What to look out for in German employment contracts
If you are offered a job in Germany, you’ll be sent a contract to check over. But before you sign on the dotted line, there are a few things you should consider and make sure you understand. Jean-Baptiste Abel, an employment law specialist from JBA.legal, explains what to look out for in your German employment contract.
Your application was successful and you’ve reached an agreement with your new employer. Congratulations! But before you can start working at your new job, you will need an employment contract. This article will show you what to look out for when signing an employment contract and how to avoid any unpleasant surprises.
Written and oral contracts
German law does not prescribe any form of an employment contract. It can therefore be concluded verbally, with a handshake or a friendly smile. However, in the event of a dispute in the employment relationship, these kinds of oral contracts make it difficult to prove exactly what you and your employer agreed upon.
If your employment contract is subject to German law, it will usually be written in German. However, this is not mandatory: your contract can also be written in English or in a bilingual version. If the contract is written in two languages, the German version will be used as the reference in case of questions of interpretation.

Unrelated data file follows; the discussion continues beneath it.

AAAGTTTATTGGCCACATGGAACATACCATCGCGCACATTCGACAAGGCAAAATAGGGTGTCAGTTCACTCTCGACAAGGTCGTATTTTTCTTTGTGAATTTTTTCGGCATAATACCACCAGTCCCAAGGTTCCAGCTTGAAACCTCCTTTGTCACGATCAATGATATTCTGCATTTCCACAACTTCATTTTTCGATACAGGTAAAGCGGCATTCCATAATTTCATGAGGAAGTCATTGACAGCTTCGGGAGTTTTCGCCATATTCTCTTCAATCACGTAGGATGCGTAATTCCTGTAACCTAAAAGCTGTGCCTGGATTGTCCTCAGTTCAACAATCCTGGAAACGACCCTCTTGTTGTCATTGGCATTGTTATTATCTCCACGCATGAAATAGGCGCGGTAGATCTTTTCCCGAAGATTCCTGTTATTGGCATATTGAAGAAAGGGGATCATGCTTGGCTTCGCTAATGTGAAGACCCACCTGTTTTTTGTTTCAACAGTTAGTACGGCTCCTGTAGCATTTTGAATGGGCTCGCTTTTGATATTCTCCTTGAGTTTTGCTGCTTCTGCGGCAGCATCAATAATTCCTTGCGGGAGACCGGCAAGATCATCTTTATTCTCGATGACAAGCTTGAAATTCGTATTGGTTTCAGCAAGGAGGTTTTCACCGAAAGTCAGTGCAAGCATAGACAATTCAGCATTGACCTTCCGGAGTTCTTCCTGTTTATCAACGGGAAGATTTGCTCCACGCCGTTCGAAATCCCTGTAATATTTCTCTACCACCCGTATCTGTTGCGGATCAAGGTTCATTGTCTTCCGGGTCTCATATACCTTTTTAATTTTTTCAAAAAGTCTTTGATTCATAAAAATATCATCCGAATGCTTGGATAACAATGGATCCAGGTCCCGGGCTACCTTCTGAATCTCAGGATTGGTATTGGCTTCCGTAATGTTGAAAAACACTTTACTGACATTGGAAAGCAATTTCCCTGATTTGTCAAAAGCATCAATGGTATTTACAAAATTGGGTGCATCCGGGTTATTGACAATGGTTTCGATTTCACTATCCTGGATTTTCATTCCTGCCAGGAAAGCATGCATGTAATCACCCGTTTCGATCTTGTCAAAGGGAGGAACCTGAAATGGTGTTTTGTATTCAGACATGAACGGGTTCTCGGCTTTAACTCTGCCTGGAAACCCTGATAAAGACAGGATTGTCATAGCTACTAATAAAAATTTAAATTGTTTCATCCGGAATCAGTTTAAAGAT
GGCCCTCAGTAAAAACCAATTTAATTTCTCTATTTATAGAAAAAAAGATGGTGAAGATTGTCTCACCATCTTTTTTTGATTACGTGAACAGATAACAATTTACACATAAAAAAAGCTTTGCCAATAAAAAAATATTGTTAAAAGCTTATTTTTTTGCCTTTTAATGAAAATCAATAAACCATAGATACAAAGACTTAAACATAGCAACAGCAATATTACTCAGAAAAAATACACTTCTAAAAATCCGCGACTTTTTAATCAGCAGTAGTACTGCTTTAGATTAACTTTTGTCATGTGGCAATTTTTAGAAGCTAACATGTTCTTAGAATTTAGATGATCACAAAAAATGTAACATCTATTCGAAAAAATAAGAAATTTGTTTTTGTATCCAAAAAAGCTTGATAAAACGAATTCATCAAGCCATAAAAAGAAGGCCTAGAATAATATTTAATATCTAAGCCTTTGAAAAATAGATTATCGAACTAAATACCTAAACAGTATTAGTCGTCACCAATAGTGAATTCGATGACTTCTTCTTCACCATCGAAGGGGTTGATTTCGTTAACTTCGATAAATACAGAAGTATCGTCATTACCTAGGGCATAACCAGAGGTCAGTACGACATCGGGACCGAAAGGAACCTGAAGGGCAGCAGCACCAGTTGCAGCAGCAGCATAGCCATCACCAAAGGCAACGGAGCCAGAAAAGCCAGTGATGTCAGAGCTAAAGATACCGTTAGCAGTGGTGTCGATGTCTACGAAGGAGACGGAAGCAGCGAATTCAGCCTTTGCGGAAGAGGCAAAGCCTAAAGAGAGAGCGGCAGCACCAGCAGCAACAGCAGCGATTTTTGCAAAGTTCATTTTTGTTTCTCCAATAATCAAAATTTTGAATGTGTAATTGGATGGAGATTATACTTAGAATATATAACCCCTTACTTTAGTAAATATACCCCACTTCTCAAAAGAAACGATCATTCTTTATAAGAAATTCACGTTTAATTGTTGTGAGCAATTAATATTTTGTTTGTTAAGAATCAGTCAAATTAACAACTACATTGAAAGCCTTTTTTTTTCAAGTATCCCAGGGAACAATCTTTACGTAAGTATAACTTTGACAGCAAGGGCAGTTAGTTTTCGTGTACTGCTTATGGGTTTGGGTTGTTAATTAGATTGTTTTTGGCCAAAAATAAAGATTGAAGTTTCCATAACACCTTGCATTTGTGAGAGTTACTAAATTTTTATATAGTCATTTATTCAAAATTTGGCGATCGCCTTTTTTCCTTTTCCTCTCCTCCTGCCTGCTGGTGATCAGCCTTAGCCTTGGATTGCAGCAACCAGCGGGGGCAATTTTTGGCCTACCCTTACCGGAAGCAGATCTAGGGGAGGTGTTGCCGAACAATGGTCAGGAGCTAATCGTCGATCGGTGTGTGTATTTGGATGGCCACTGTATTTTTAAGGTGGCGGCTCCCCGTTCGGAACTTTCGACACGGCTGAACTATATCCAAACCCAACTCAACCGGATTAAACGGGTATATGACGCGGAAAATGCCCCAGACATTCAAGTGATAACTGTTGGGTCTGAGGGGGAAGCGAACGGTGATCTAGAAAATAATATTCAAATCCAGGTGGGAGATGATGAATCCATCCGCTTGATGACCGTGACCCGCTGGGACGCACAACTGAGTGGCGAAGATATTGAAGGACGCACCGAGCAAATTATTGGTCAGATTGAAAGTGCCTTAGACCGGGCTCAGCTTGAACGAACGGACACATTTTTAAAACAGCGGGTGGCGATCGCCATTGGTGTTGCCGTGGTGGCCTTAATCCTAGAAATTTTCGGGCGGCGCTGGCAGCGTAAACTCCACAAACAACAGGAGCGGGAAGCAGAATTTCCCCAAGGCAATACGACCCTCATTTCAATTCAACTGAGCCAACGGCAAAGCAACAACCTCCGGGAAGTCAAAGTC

Never sign a contract you do not fully understand
As with all contracts, I recommend that you do not sign anything that you do not understand in its entirety. This is especially important for employment contracts, which do not just govern a one-time transaction, but set the rules for a long-term working relationship.
By signing the contract, you are confirming that you agree to it. So read the contract in its entirety and look for any parts you don't understand. This is when you might realise that German is, after all, Franz Kafka’s mother tongue. Ask any questions you may have beforehand. Once you have signed the contract, you will not be able to claim that you did not understand what you signed.
In most cases, your employer will have presented you with a contract text that has been pre-drafted in almost all of its terms, and you will probably only have negotiated a few of them from time to time.
The law has recognised the danger of this imbalance in negotiations. If the employment contract contains clauses that excessively disadvantage you as an employee, they are null. This means that you do not have to challenge and renegotiate an invalid clause as soon as the contract is concluded. Even afterwards, you can invoke the fact that the legal regulations apply.
When considering the contract, it is recommended that you especially focus on the following clauses:
The more specific your job description is, the more difficult it will be for your employer to assign you other tasks. The same is true for the specification of the location of your work. However, employment contracts often contain clauses that allow your employer to assign you to other acceptable tasks.
Pay attention to the information about working hours. When does your work time begin and end? Does your employer have the right to ask you to work overtime without your consent? If so, how much? Is overtime paid or is it compensated by time off?